Rocatinlimab is a new treatment option for AD head and neck? | Latest news for doctors, nurses and pharmacists

Rocatinlimab improves disease severity in patients with moderate to severe head and neck disease
skin disease (H&N AD), a post-analysis of a Phase IIb trial showed.

“The H&N area is more exposed to environmental triggers and may be more difficult to treat than any other parts of the body… [Thus, AD in this region] “It puts an emotional burden on patients,” said Dr. Emma Guttman-Yasky of the Icahn School of Medicine in Mount Sinai, New York City, New York, US, at EADV 2022.

“Rocatinlimab is the first anti-OX40 monoclonal antibody that targets important pathways underlying the pathogenesis of Alzheimer’s disease,” she continued. It reduces the number of T cells that express OX40 and can attenuate the local and systemic inflammation that drive Alzheimer’s pathology. [J Dermatol Sci 2020;99:82-89] “[Rocatinlimab] It may be an effective treatment for Alzheimer’s disease…including resistant, hard-to-treat manifestations of H&N,” said Guttmann-Yasky.

The study included 274 adults with moderate to severe chronic Alzheimer’s disease (EASI mean *>30) who had an inadequate response or intolerance to topical Alzheimer’s disease treatment. Of these, 219 patients with H&N AD (mean EASI >3) were included in the post hoc analysis. Participants were randomized 1:1:1:1:1 to receive SC rocatinlimab 150 or 600 mg Q4W, 300 or 600 mg Q2W for 36 weeks, or placebo for the first 18 weeks and then switch to rocatinlimab 600 mg Q2W from week 18 To 36 this was followed by a 20-week period of off-drug follow-up. [EADV 2022, abstract 3587]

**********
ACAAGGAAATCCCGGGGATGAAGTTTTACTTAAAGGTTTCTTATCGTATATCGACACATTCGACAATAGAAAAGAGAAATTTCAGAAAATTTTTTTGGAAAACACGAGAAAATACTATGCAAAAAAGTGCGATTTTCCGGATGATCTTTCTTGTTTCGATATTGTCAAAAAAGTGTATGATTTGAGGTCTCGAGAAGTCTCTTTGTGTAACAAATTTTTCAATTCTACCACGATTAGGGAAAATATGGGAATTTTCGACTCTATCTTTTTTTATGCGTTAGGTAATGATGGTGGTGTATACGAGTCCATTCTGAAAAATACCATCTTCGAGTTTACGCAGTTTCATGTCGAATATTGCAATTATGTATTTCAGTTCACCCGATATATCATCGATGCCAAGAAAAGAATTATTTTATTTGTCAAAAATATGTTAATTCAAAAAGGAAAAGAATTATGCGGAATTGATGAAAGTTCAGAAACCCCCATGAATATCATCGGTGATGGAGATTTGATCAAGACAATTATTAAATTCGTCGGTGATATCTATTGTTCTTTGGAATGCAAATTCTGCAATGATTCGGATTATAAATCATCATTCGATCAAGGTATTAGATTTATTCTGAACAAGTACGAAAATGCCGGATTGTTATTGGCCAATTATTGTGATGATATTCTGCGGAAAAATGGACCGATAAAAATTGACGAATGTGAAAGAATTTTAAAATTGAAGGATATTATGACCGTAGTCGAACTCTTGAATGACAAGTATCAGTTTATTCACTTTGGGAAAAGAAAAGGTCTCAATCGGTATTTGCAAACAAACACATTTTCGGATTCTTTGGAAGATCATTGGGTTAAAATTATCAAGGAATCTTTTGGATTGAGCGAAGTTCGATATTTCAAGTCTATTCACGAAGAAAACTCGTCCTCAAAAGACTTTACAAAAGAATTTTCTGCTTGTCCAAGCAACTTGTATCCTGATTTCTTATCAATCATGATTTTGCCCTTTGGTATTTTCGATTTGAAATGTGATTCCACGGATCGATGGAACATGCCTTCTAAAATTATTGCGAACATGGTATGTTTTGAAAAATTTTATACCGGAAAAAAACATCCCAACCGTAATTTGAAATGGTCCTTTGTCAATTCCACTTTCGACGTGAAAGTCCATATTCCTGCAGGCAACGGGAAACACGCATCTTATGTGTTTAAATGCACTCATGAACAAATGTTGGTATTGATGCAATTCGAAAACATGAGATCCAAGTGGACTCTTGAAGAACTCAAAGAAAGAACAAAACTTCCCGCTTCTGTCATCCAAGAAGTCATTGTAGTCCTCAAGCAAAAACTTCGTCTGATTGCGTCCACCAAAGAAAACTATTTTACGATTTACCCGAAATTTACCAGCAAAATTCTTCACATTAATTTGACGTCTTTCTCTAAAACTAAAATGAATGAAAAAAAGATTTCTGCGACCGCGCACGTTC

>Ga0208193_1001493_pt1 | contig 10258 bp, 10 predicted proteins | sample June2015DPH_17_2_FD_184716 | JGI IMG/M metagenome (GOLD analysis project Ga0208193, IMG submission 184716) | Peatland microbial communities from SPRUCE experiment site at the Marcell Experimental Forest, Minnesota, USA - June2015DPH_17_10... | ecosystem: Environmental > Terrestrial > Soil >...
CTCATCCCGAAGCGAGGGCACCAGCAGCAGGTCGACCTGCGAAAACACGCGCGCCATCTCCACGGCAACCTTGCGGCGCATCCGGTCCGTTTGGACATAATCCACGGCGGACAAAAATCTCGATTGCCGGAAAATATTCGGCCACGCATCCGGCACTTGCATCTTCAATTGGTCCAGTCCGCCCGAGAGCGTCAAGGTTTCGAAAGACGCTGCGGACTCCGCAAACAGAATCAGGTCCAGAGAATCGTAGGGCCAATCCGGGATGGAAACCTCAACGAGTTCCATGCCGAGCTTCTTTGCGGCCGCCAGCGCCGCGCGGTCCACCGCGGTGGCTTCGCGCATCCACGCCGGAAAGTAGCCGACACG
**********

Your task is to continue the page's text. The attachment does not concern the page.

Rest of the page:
At week 16, H&N EASI scores improved significantly with all doses of rocatinlimab compared to placebo. For the 300 and 600 mg doses, least squares mean baseline percentage changes ranged from -59 to -65 (versus -17 with placebo; P<0.001 for all comparisons). For the 150 mg dose, the percentage change for LSM was -44, which was still greater than that seen with placebo (P = 0.008). These results are consistent with those observed in the primary analysis.

Week 24 saw an in-depth look at the responses. In the rocatinlimab placebo arm, the change at week 16 of LSM in the H&N EASI score jumped to -29. When other rocatinlimab doses were compared with the rocatinlimab placebo arm, LSM changes remained greater, and more so with higher doses (–65, -68, and -78 versus 300 mg, 600 mg Q4W, and 600 mg Q2W, respectively.; p≤0.001 for all). These responses are further deepened by week 36.

“Importantly, rocatinlimab caused long-term responses,” Guttmann-Yaske continued, regarding results for Week 56. “It is noteworthy that after week 36, patients no longer received the drug. [yet] There was persistence of responses for an additional 20 weeks in a difficult-to-treat area such as the face.”

In the full analysis group (placebo-controlled phase), the most common adverse events resulting from treatment with rocatelinlimab were fever, nasopharyngitis, exacerbation of Alzheimer’s disease, and chills. “It is noteworthy that nasopharyngitis and exacerbations of Alzheimer’s disease were more prevalent in the placebo arm,” Guttmann-Yaske said. In the post-analysis, no new safety signals were observed. There were no new H&N lesions.

Unique mechanism of action

“This is the first evidence that anti-OX40 monoclonal antibodies improve disease severity in patients with difficult-to-treat H&N AD,” said Guttmann-Yaske. She noted that although patients often had an acute spectrum, all doses of rocatelinimab had success in improving H&N EASI scores from baseline.

“[The current findings suggest that rocatinlimab] It may be beneficial for H&N AD… and thus may improve H&N lesions in AD without the challenges seen with IL-4 inhibitors,”

“[The] The robustness of the response with rocatinlimab is unique among current Alzheimer’s therapies, likely reflects the unique mechanism of action, and may suggest disease modification, Guttmann-Yaske said. Thus, rocatinlimab represents a potential new treatment option for [H&N] ad.”